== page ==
tracking cookies are more prevalent in non-EU countries.
- Consistency of Websites: Statistical tests are conducted to assess
cookie consistency within and between different locations. We identify
greater cookie consistency within the EU and significant differences
between EU and non-EU countries.
- Other Factors Impacting Cookie Differences: We investigate variations
in cookies between landing and inner pages of websites, as well as
discrepancies between desktop and mobile platforms. These differences
are emphasized as important considerations for future research and
- CCPA Efficacy: Additionally, we analyze the impact of privacy laws
such as CCPA on web cookies, challenging assumptions about their direct
positive impact.
The source code for BannerClick and analysis scripts are publicly
available at


Proceedings of the 2023 Passive and Active Measurement: 24th
International Conference, PAM 2023

User Awareness and Behaviors Concerning Encrypted DNS Settings in Web Browsers


Alexandra Nisenoff, Carnegie Mellon University and University of Chicago; Ranya Sharma and Nick Feamster, University of Chicago


Recent developments to encrypt the Domain Name System (DNS) have resulted in major browser and operating system vendors deploying encrypted DNS functionality, often enabling various configurations and settings by default. In many cases, default encrypted DNS settings have implications for performance and privacy; for example, Firefox’s default DNS setting sends all of a user’s DNS queries to Cloudflare, potentially introducing new privacy vulnerabilities. In this paper, we confirm that most users are unaware of these developments—with respect to the rollout of these new technologies, the changes in default settings, and the ability to customize encrypted DNS configuration to balance user preferences between privacy and performance. Our findings suggest several important implications for the designers of interfaces for encrypted DNS functionality in both browsers and operating systems, to help improve user awareness concerning these settings, and to ensure that users retain the ability to make choices that allow them to balance tradeoffs concerning DNS privacy and performance.


IPvSeeYou: Exploiting Leaked Identifiers in IPv6 for Street-Level Geolocation


Erik C. Rye and Robert Beverly


We present IPvSeeYou, a privacy attack that permits a remote and unprivileged adversary to physically geolocate many residential IPv6 hosts and networks with street-level precision. The crux of our method involves: 1) remotely discovering wide area (WAN) hardware MAC addresses from home routers; 2) correlating these MAC addresses with their WiFi BSSID counterparts of known location; and 3) extending coverage by associating devices connected to a common penultimate provider router.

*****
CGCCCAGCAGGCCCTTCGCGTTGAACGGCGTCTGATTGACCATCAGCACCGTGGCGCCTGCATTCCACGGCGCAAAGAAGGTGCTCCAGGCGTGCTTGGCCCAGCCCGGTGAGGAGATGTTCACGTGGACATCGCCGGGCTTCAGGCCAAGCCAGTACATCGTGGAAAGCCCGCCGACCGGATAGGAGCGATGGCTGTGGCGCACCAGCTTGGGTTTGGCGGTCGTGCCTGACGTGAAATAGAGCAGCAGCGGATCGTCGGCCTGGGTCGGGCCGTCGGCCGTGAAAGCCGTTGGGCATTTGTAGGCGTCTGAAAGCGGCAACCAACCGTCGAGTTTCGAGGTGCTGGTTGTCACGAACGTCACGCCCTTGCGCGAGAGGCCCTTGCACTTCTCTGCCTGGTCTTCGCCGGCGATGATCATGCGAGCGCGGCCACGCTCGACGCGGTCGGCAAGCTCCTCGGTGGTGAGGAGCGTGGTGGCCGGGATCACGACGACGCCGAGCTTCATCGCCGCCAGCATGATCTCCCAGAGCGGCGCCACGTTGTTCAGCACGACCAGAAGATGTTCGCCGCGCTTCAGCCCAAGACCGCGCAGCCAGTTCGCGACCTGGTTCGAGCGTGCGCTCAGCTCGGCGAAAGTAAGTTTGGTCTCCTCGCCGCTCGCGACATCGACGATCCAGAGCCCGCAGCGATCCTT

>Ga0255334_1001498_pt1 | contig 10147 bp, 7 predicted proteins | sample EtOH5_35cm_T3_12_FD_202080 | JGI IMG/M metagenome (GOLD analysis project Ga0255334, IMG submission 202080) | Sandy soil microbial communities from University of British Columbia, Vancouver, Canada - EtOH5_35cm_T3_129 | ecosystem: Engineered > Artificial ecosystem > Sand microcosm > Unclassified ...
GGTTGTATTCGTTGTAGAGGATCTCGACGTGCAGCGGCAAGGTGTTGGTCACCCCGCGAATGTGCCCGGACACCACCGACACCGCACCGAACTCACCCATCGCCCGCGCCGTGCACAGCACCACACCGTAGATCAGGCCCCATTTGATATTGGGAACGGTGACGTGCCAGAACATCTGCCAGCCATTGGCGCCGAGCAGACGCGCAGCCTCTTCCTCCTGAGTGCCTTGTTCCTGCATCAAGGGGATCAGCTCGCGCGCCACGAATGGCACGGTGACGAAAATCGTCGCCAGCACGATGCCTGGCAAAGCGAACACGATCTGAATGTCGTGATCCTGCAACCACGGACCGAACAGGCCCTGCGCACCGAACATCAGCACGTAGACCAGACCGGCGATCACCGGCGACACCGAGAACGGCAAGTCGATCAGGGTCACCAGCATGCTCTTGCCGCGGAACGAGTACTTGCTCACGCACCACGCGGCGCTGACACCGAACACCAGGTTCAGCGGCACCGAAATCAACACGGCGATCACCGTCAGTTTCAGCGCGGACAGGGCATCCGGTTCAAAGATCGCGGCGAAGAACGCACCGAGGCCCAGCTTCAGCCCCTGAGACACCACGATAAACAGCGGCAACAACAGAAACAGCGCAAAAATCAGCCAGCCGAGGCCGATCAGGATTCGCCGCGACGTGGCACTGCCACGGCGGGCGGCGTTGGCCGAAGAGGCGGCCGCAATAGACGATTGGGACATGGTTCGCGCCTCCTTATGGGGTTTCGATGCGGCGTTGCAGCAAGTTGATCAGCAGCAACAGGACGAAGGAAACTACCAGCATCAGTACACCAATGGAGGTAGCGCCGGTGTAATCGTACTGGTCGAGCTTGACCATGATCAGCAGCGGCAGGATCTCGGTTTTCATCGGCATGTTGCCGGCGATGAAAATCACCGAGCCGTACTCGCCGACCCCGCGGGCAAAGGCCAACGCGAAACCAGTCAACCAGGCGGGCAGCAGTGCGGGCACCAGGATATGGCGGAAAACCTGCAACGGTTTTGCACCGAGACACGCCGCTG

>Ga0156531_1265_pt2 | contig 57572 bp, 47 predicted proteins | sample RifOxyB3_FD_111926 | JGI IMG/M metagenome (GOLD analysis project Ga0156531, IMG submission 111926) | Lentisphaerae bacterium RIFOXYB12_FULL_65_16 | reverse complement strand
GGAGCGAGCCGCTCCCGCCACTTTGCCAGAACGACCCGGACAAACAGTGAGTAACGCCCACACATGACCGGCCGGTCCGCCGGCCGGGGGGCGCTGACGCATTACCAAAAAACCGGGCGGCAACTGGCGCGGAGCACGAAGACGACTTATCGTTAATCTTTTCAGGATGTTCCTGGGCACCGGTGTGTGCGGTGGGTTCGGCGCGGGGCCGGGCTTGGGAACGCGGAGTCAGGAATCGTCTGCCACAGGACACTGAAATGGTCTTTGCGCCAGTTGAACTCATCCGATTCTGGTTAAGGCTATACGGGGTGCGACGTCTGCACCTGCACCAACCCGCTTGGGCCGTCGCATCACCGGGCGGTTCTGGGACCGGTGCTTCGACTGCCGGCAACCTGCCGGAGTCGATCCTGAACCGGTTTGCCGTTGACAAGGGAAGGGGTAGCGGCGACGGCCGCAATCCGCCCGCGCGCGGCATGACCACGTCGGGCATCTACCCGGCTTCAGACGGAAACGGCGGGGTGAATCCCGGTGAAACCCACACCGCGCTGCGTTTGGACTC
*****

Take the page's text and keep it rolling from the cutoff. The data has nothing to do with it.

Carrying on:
We first obtain a large corpus of MACs embedded in IPv6 addresses via high-speed network probing. These MAC addresses are effectively leaked up the protocol stack and largely represent WAN interfaces of residential routers, many of which are all-in-one devices that also provide WiFi. We develop a technique to statistically infer the mapping between a router's WAN and WiFi MAC addresses across manufacturers and devices, and mount a large-scale data fusion attack that correlates WAN MACs with WiFi BSSIDs available in wardriving (geolocation) databases. Using these correlations, we geolocate the IPv6 prefixes of >12M routers in the wild across 146 countries and territories. Selected validation confirms a median geolocation error of 39 meters. We then exploit technology and deployment constraints to extend the attack to a larger set of IPv6 residential routers by clustering and associating devices with a common penultimate provider router. While we responsibly disclosed our results to several manufacturers and providers, the ossified ecosystem of deployed residential cable and DSL routers suggests that our attack will remain a privacy threat into the foreseeable future.


Proceedings of IEEE Symposium on Security and Privacy (IEEE S&P),
San Francisco, CA, May 2023 (to appear).

Measurement Lab: Supporting Open Internet Research


Lai Yi Ohlsen, Lead Data Scientist, Measurement Lab

Abstract: Measurement Lab was founded in 2009 with the goal of supporting open Internet research in the public interest at scale. Since then we've developed a platform with over 750+ servers in interconnection points and cloud networks worldwide, as well as collected and published over 6 billion rows of Internet measurement data. Our talk will focus on sharing opportunities for MAPRG researchers to use M-Lab to scale their work, outlining some of the public interest research questions we're interested in advancing and gaining insight into what MAPRG thinks are the important and relevant priorities in Internet measurement research today.